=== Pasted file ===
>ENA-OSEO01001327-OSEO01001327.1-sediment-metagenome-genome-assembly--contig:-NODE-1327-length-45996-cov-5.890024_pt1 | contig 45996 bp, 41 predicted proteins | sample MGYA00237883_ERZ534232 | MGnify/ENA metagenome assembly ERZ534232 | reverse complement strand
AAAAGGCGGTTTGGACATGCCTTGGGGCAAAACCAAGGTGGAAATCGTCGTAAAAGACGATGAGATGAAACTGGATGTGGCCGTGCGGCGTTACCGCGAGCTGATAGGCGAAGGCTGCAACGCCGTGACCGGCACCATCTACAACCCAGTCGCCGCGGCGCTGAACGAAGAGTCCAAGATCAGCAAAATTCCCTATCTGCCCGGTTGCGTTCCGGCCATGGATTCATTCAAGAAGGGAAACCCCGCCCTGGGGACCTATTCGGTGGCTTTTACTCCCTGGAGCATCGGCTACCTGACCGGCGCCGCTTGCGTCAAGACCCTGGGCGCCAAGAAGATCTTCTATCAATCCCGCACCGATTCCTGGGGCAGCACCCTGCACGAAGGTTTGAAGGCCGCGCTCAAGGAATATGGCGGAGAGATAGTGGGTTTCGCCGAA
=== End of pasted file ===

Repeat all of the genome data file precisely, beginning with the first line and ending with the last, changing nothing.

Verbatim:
>ENA-OSEO01001327-OSEO01001327.1-sediment-metagenome-genome-assembly--contig:-NODE-1327-length-45996-cov-5.890024_pt1 | contig 45996 bp, 41 predicted proteins | sample MGYA00237883_ERZ534232 | MGnify/ENA metagenome assembly ERZ534232 | reverse complement strand
AAAAGGCGGTTTGGACATGCCTTGGGGCAAAACCAAGGTGGAAATCGTCGTAAAAGACGATGAGATGAAACTGGATGTGGCCGTGCGGCGTTACCGCGAGCTGATAGGCGAAGGCTGCAACGCCGTGACCGGCACCATCTACAACCCAGTCGCCGCGGCGCTGAACGAAGAGTCCAAGATCAGCAAAATTCCCTATCTGCCCGGTTGCGTTCCGGCCATGGATTCATTCAAGAAGGGAAACCCCGCCCTGGGGACCTATTCGGTGGCTTTTACTCCCTGGAGCATCGGCTACCTGACCGGCGCCGCTTGCGTCAAGACCCTGGGCGCCAAGAAGATCTTCTATCAATCCCGCACCGATTCCTGGGGCAGCACCCTGCACGAAGGTTTGAAGGCCGCGCTCAAGGAATATGGCGGAGAGATAGTGGGTTTCGCCGAA